First exercise for Introduction to Infographics and Data Visualization online course, Knight Center – the attempting below is part of a discussion about this Social Web Involvement infographic.
UPDATE: Read more below
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WHY AM I DOING THIS COURSE?
I am interested in the many ways a journalist can tell a story. Frequently, it requires an infographic. In many occasions, working with different subjects as reporter or editor, I had to organise the first idea of what should result in a nice infographic – which information from my story should it has? How to structure it?
Although I had some graphic design lessons at university (a long time ago), I have never had any trainning or even basic tips in terms of infographics and data visualization. In my experience at a newsroom, for 10 years, I basically sent the data to the “art team” and they would figure out how it should be presented. There were discussions in some occasions, to be fair.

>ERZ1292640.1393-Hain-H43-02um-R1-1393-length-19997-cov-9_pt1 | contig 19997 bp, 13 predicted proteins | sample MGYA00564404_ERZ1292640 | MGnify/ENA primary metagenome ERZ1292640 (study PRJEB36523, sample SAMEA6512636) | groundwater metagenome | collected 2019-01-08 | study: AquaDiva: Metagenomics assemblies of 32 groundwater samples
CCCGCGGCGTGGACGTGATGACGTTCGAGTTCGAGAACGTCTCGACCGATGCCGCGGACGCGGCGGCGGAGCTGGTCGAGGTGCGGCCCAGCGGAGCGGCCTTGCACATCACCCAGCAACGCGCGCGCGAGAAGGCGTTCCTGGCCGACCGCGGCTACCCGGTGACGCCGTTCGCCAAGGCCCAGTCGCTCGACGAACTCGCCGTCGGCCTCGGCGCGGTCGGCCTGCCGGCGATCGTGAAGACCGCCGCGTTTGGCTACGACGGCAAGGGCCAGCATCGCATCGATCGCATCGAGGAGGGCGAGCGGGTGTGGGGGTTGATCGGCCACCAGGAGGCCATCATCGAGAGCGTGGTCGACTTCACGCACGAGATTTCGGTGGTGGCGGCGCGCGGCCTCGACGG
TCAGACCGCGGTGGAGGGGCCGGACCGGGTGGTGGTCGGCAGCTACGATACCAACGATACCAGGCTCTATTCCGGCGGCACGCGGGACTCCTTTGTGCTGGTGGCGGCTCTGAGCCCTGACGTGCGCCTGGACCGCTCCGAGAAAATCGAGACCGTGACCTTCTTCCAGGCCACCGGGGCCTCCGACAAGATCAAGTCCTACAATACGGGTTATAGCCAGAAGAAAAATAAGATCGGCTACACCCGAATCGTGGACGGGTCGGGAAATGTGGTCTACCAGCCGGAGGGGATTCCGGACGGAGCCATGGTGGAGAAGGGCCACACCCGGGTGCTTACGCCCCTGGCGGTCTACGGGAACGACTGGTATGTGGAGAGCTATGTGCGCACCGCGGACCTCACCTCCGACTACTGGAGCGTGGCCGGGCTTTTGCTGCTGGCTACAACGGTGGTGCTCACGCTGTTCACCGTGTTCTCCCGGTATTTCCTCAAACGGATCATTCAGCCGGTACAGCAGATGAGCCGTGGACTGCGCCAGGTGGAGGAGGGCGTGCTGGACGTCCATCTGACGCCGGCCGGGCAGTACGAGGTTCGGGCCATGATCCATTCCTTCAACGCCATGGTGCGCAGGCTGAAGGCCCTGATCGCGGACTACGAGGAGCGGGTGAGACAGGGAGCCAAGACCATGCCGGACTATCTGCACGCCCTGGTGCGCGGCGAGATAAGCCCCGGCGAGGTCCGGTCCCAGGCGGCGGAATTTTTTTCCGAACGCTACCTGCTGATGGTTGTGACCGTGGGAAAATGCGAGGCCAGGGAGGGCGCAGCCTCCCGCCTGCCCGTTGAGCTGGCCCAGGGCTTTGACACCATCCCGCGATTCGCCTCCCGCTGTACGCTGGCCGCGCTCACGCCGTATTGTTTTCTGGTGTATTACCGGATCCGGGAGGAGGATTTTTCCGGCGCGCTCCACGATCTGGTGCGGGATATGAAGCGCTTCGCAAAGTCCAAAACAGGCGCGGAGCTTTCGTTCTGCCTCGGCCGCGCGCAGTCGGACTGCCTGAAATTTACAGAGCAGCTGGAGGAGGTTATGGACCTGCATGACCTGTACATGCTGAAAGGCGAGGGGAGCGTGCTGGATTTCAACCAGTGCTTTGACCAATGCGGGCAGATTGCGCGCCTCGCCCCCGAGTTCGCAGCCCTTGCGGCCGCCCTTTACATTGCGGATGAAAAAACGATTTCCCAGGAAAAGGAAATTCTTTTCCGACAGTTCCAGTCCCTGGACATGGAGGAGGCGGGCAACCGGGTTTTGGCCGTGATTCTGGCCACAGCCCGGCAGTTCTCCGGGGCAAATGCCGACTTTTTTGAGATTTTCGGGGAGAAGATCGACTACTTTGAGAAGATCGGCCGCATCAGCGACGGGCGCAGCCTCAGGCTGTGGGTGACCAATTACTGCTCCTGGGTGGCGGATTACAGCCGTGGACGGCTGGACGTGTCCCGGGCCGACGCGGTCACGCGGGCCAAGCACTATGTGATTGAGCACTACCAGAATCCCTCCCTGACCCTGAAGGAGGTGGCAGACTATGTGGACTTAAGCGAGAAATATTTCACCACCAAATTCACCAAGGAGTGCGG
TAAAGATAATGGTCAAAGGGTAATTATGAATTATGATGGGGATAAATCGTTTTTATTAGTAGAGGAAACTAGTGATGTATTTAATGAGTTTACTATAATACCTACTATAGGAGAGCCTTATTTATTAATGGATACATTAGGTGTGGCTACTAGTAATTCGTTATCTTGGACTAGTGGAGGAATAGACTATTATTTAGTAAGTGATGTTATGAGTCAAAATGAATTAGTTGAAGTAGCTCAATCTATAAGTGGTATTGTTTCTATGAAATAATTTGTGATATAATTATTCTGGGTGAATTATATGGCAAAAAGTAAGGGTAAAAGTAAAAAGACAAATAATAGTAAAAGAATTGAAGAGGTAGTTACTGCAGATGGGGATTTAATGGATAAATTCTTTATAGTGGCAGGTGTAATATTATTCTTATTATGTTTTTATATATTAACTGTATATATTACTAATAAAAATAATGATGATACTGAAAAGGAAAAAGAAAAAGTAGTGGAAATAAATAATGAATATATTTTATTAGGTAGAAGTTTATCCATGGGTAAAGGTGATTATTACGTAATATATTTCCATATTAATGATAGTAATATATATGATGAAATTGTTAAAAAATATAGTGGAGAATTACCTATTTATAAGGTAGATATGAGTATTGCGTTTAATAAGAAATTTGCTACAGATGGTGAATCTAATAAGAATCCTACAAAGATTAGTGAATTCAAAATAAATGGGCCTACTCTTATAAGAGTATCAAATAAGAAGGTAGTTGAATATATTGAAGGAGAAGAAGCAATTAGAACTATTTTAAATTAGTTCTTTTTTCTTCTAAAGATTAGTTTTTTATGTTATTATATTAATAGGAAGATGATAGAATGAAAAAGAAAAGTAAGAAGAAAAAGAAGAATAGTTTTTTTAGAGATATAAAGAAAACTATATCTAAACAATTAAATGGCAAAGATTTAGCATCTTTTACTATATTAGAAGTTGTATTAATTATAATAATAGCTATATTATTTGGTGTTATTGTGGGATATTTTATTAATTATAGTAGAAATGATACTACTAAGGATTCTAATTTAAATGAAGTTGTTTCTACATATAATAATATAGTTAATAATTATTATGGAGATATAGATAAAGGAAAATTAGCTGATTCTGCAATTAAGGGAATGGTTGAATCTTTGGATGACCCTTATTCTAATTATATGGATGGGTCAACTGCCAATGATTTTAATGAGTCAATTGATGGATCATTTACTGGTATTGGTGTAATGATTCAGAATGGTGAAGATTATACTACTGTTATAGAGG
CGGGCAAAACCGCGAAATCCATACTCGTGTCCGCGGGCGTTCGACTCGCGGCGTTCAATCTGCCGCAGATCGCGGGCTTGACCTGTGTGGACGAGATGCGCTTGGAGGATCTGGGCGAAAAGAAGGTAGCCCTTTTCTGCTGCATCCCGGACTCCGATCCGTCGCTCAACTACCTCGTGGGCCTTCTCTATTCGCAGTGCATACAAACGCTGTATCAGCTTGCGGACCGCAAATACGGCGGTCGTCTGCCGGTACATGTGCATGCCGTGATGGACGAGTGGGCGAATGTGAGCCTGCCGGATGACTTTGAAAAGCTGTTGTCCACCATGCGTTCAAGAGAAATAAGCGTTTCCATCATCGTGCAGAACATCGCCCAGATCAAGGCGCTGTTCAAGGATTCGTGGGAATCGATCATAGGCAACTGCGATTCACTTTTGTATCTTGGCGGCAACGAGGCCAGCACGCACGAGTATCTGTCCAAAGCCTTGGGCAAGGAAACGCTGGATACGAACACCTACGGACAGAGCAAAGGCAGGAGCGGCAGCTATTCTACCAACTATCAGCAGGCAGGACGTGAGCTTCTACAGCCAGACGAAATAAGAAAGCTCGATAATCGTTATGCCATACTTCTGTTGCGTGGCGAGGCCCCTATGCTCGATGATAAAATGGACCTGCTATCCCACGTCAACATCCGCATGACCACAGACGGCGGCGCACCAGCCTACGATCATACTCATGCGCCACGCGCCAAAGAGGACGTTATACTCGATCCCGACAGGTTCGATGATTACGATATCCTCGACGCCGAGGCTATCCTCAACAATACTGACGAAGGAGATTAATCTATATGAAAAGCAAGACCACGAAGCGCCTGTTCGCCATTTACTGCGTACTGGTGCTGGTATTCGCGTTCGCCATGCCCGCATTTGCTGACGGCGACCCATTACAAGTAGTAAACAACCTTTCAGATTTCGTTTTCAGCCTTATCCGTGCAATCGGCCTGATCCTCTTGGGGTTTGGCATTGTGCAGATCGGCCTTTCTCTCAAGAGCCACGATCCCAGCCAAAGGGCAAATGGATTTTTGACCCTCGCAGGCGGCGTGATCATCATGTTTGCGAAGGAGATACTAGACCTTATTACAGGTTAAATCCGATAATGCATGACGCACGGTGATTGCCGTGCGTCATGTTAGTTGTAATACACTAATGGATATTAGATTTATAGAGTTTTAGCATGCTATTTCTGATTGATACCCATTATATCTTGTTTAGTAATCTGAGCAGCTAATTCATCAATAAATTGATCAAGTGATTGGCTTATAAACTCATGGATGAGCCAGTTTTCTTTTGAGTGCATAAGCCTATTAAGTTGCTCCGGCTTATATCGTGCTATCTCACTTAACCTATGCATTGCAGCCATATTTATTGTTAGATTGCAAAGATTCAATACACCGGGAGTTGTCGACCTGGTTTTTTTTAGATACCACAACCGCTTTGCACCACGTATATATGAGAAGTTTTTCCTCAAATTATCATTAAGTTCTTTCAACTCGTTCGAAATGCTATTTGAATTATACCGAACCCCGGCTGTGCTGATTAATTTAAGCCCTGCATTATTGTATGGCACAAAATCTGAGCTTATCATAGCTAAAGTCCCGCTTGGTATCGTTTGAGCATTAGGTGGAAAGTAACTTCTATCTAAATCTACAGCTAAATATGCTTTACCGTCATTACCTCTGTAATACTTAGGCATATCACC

My main motivation in taking this course: to learn the best way to organise the information to be published in an infographic. As a freelance, I might not have the “art team” to work with by my side, but I do want to offer some ideas to my clients in order to make my stories more attractive to rearders and users.
The image you see above was my first attempt of doing an infographic. It is really “primitive”: I used Excel (I might work with Adobe Illustrator in a later stage of this course). In a quick feedback, Alberto Cairo (our instructor) observed to avoid 3D effects and slanted baselines in bar charts, as “they distort the data and make comparisons more difficult”. Yes, they do!
I am glad for having the opportunity to learn these concepts. The course was originally planned for journalists and news designers. I have to say that my colleagues are producing really amazing works. I am learning with them too.